And yet, Goodman says "Willingnesss to accept countless alternative true or right world-versions does not mean everything goes, that tall stories are as good as short ones, . . . betokens no policy of laissez-faire. Standards distinguishing right from wrong versions become, if anything, more rather than less important." (94, 107). And this brings us to the crux of the issue: What standards? Goodman's recipe may make the Magritte more palatable. Then again it may not. Indeed, Magritte may have a thing or two to "say" to Goodman. What do you think?

Michel Foucault puzzles about some of these questions in his little book This Is Not A Pipe which also contains an exhange of letters between Foucault and Magritte as well as some more Magritte paintings. You may find Foucault's book helpful. Then again you may not.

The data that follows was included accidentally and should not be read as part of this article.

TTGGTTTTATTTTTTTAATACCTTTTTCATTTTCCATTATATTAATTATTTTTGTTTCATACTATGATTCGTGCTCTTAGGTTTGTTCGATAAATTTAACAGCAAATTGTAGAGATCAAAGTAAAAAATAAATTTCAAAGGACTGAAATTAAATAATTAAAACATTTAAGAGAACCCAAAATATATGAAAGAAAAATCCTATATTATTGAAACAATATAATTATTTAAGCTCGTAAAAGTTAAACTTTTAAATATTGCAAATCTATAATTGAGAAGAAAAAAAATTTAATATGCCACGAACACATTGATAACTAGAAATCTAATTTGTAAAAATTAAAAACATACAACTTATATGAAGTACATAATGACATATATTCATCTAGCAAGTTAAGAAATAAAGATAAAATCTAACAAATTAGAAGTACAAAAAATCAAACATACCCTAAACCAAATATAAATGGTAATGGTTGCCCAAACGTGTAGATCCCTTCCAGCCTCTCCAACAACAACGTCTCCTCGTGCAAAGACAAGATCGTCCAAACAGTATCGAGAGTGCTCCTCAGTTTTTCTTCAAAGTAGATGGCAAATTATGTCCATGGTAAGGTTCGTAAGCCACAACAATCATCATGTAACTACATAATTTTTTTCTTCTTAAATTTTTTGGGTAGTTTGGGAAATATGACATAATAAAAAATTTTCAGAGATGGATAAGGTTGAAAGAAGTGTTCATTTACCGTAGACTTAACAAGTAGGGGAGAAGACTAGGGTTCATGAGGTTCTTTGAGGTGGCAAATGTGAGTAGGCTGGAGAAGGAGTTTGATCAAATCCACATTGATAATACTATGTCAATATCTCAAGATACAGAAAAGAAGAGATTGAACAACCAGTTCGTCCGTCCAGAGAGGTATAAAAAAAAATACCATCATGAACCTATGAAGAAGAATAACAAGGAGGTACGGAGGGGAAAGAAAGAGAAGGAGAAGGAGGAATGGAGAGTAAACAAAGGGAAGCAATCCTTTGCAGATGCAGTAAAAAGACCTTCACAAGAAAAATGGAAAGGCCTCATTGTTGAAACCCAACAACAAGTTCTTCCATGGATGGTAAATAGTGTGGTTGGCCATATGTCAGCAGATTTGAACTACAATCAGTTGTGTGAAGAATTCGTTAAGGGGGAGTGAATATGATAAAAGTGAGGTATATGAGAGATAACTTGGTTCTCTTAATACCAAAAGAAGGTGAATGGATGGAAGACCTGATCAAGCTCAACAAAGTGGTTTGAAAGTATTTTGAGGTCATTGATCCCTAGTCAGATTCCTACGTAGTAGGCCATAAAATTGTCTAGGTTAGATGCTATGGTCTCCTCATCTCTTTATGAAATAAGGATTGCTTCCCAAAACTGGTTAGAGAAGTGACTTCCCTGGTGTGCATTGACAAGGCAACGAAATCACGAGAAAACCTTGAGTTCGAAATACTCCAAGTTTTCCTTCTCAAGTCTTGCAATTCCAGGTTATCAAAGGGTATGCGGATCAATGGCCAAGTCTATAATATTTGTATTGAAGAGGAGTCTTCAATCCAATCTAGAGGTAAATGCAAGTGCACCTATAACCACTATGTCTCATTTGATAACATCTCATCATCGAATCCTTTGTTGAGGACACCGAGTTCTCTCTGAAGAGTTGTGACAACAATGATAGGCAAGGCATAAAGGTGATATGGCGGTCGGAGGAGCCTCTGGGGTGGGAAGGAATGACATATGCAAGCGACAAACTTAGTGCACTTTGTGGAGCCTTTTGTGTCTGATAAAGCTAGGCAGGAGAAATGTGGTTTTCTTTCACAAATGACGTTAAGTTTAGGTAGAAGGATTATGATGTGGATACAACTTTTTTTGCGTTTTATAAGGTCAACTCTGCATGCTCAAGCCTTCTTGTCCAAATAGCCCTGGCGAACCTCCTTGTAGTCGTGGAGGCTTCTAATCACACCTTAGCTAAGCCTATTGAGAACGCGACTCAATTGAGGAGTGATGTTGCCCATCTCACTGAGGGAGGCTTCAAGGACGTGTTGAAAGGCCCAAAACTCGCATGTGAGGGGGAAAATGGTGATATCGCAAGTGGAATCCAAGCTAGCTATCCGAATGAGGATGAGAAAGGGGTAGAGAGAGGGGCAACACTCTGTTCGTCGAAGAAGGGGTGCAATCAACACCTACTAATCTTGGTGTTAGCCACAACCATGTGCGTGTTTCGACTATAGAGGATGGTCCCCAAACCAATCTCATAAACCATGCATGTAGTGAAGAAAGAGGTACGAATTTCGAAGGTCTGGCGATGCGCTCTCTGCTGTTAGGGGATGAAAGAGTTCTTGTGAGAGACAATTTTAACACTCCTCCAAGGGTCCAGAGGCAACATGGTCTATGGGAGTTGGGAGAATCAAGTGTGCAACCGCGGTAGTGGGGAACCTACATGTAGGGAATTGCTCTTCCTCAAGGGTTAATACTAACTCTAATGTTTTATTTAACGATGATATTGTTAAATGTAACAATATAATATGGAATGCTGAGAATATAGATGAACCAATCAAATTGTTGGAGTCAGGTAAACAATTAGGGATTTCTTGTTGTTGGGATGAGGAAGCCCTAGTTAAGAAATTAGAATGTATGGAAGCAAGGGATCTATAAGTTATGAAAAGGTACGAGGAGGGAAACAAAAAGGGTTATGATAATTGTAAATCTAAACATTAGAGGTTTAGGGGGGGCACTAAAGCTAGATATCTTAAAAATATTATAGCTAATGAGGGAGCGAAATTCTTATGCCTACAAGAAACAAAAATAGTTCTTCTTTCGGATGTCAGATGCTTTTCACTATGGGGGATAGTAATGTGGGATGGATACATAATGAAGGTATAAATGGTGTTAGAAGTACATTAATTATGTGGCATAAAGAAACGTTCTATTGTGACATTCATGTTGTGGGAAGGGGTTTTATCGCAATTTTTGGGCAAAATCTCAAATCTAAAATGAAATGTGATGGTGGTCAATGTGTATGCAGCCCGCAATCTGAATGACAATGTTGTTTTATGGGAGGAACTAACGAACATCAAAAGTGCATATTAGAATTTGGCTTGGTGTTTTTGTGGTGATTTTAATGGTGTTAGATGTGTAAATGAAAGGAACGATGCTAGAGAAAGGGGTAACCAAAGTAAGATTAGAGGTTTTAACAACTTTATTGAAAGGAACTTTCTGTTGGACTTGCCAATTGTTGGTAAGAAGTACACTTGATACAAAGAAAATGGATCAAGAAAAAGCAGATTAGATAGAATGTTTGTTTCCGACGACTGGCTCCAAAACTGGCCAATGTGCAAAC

You may gain some understanding of what Magritte may or may not have been thinking when he painted Ceci n'est pas une pipe by reading the short "manifesto" he published in 1929, called, simply enough, Les Mots et Les Images (Words and Images), reproduced in the print version of the paper topic.

Finally, what are we to make, what do you make, of the painting on the page following the following page. Is it a painting of the same subject?

What does it represent? What is it about? What is it a painting of?

Ceci nest pas une pipe was painted in 1929. It has been listed under two other titles as well: Wind and Song and The Treachery of Images. The other painting was painted in 1966; Magritte called it Les Deux Mysteres.

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